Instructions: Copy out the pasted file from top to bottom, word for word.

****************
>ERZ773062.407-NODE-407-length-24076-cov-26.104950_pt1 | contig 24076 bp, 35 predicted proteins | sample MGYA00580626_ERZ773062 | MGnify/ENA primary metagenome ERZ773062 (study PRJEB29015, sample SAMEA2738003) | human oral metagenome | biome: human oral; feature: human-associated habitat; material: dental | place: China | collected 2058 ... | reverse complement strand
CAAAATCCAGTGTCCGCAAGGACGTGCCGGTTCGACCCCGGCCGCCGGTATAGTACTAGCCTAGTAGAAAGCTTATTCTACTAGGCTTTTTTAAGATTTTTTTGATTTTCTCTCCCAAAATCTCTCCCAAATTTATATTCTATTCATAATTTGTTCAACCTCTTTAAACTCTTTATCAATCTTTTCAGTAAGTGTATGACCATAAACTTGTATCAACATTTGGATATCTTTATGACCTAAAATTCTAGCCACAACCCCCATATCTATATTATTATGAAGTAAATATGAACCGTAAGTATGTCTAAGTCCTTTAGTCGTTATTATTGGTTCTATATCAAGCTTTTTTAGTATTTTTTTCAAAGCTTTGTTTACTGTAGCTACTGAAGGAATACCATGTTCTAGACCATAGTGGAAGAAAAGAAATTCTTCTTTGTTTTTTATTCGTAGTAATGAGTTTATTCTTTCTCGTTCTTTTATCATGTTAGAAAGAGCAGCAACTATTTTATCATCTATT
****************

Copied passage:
>ERZ773062.407-NODE-407-length-24076-cov-26.104950_pt1 | contig 24076 bp, 35 predicted proteins | sample MGYA00580626_ERZ773062 | MGnify/ENA primary metagenome ERZ773062 (study PRJEB29015, sample SAMEA2738003) | human oral metagenome | biome: human oral; feature: human-associated habitat; material: dental | place: China | collected 2058 ... | reverse complement strand
CAAAATCCAGTGTCCGCAAGGACGTGCCGGTTCGACCCCGGCCGCCGGTATAGTACTAGCCTAGTAGAAAGCTTATTCTACTAGGCTTTTTTAAGATTTTTTTGATTTTCTCTCCCAAAATCTCTCCCAAATTTATATTCTATTCATAATTTGTTCAACCTCTTTAAACTCTTTATCAATCTTTTCAGTAAGTGTATGACCATAAACTTGTATCAACATTTGGATATCTTTATGACCTAAAATTCTAGCCACAACCCCCATATCTATATTATTATGAAGTAAATATGAACCGTAAGTATGTCTAAGTCCTTTAGTCGTTATTATTGGTTCTATATCAAGCTTTTTTAGTATTTTTTTCAAAGCTTTGTTTACTGTAGCTACTGAAGGAATACCATGTTCTAGACCATAGTGGAAGAAAAGAAATTCTTCTTTGTTTTTTATTCGTAGTAATGAGTTTATTCTTTCTCGTTCTTTTATCATGTTAGAAAGAGCAGCAACTATTTTATCATCTATT